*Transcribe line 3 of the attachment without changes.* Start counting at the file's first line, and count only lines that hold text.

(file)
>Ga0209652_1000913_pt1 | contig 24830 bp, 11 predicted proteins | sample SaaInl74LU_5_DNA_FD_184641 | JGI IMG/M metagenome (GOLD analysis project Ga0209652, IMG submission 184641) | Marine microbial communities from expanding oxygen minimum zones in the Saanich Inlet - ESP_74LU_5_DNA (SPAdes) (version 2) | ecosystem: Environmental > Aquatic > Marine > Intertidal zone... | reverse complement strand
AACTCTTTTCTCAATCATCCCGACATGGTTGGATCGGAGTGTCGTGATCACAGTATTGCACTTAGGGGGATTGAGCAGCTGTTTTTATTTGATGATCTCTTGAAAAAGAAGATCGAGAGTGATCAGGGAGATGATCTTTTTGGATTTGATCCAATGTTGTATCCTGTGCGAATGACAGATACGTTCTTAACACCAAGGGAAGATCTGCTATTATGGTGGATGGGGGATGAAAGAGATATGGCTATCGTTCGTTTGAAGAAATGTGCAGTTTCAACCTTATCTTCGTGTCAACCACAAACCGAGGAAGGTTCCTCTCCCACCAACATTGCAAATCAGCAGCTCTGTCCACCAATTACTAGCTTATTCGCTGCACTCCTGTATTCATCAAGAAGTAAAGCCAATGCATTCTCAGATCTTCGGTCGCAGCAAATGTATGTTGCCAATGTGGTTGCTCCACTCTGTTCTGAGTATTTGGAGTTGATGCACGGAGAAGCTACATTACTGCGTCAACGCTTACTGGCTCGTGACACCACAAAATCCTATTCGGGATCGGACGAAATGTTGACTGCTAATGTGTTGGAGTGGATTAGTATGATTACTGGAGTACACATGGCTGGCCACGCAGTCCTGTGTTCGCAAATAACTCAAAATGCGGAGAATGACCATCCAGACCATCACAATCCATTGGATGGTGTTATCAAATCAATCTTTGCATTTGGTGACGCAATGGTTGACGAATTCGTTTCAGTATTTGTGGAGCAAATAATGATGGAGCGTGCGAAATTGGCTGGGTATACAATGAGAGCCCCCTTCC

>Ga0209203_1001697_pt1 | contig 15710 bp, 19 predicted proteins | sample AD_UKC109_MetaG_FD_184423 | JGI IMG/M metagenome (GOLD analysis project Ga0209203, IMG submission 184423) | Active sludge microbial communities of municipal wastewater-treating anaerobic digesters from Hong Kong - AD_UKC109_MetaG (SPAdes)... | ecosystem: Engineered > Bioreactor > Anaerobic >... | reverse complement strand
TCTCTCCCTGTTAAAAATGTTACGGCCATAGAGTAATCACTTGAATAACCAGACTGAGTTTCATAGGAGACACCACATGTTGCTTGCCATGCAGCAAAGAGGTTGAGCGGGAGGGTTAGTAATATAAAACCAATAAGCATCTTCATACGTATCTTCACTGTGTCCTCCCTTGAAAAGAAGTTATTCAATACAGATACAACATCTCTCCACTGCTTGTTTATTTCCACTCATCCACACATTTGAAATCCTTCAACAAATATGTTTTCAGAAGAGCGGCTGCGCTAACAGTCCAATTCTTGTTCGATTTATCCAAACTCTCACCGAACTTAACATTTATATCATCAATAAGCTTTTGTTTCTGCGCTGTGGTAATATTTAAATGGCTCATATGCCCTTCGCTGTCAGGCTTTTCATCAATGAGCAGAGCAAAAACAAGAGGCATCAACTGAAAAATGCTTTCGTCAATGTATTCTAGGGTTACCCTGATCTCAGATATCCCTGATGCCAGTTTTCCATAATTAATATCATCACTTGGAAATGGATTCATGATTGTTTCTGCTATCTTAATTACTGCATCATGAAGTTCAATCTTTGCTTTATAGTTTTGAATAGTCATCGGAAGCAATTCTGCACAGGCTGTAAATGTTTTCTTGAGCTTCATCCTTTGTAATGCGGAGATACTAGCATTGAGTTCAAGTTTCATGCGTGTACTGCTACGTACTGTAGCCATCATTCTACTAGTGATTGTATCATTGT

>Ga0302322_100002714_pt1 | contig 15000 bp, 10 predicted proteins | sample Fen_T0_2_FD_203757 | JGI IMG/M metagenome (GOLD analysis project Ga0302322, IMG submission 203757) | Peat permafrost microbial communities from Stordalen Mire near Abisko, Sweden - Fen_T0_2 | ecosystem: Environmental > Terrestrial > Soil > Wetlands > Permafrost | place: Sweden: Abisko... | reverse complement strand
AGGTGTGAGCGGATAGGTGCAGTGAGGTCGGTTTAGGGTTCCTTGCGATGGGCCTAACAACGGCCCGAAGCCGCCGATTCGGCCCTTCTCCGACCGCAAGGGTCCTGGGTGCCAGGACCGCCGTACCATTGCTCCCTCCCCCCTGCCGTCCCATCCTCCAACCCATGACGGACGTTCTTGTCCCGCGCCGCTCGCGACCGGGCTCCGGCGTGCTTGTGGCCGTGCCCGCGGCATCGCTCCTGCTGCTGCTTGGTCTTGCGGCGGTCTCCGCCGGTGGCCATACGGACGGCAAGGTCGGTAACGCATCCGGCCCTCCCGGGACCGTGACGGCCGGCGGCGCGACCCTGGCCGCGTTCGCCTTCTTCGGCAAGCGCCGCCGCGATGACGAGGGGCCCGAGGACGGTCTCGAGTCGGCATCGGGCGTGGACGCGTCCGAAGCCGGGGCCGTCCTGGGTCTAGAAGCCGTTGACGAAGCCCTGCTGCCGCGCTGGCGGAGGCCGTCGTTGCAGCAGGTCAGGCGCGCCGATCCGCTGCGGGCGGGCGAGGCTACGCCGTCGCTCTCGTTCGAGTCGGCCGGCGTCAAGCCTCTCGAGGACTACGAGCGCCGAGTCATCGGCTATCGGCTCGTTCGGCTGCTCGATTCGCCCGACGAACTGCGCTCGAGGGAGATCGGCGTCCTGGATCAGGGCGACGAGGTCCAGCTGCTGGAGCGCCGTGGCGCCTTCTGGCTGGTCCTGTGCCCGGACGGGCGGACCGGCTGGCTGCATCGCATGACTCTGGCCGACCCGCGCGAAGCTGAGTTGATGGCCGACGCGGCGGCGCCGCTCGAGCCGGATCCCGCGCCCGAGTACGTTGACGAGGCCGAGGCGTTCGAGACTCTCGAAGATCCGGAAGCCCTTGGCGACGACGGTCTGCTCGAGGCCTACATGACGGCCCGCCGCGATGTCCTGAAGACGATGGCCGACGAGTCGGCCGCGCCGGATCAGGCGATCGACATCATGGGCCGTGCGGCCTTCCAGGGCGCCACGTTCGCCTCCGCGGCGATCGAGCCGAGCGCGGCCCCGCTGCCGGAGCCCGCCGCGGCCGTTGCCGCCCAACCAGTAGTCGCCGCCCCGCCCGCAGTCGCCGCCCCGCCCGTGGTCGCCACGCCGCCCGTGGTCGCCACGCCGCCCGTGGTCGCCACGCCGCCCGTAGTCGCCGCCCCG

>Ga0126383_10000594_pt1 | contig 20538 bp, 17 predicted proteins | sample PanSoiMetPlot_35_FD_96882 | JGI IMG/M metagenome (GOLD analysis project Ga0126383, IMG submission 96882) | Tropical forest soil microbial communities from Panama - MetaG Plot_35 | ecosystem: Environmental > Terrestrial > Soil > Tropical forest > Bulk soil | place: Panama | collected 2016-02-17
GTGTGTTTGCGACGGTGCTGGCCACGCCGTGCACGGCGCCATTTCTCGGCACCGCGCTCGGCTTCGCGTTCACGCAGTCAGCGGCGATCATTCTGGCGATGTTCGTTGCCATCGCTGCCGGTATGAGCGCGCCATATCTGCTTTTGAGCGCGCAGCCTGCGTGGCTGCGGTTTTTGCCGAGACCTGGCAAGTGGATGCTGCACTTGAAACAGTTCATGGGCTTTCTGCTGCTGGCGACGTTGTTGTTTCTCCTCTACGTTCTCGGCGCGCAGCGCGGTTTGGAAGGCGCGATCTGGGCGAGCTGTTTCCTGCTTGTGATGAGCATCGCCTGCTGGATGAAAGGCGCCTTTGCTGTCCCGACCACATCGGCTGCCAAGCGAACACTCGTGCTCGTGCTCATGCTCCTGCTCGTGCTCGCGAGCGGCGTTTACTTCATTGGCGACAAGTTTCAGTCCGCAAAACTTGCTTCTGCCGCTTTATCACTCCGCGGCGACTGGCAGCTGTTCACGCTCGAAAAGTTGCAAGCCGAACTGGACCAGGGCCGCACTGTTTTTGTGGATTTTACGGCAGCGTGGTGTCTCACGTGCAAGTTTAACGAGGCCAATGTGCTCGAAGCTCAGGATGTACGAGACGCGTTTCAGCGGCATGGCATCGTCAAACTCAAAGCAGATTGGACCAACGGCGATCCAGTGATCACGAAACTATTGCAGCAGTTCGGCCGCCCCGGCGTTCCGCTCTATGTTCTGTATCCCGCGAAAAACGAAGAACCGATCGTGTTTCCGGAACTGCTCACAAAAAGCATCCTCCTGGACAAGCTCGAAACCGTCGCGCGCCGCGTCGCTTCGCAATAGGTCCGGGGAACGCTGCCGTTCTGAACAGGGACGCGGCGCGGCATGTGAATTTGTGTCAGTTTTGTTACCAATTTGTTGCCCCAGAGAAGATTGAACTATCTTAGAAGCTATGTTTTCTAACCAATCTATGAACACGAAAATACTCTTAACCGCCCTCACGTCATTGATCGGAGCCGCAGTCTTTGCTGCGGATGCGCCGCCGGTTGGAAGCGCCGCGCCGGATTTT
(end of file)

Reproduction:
>Ga0209203_1001697_pt1 | contig 15710 bp, 19 predicted proteins | sample AD_UKC109_MetaG_FD_184423 | JGI IMG/M metagenome (GOLD analysis project Ga0209203, IMG submission 184423) | Active sludge microbial communities of municipal wastewater-treating anaerobic digesters from Hong Kong - AD_UKC109_MetaG (SPAdes)... | ecosystem: Engineered > Bioreactor > Anaerobic >... | reverse complement strand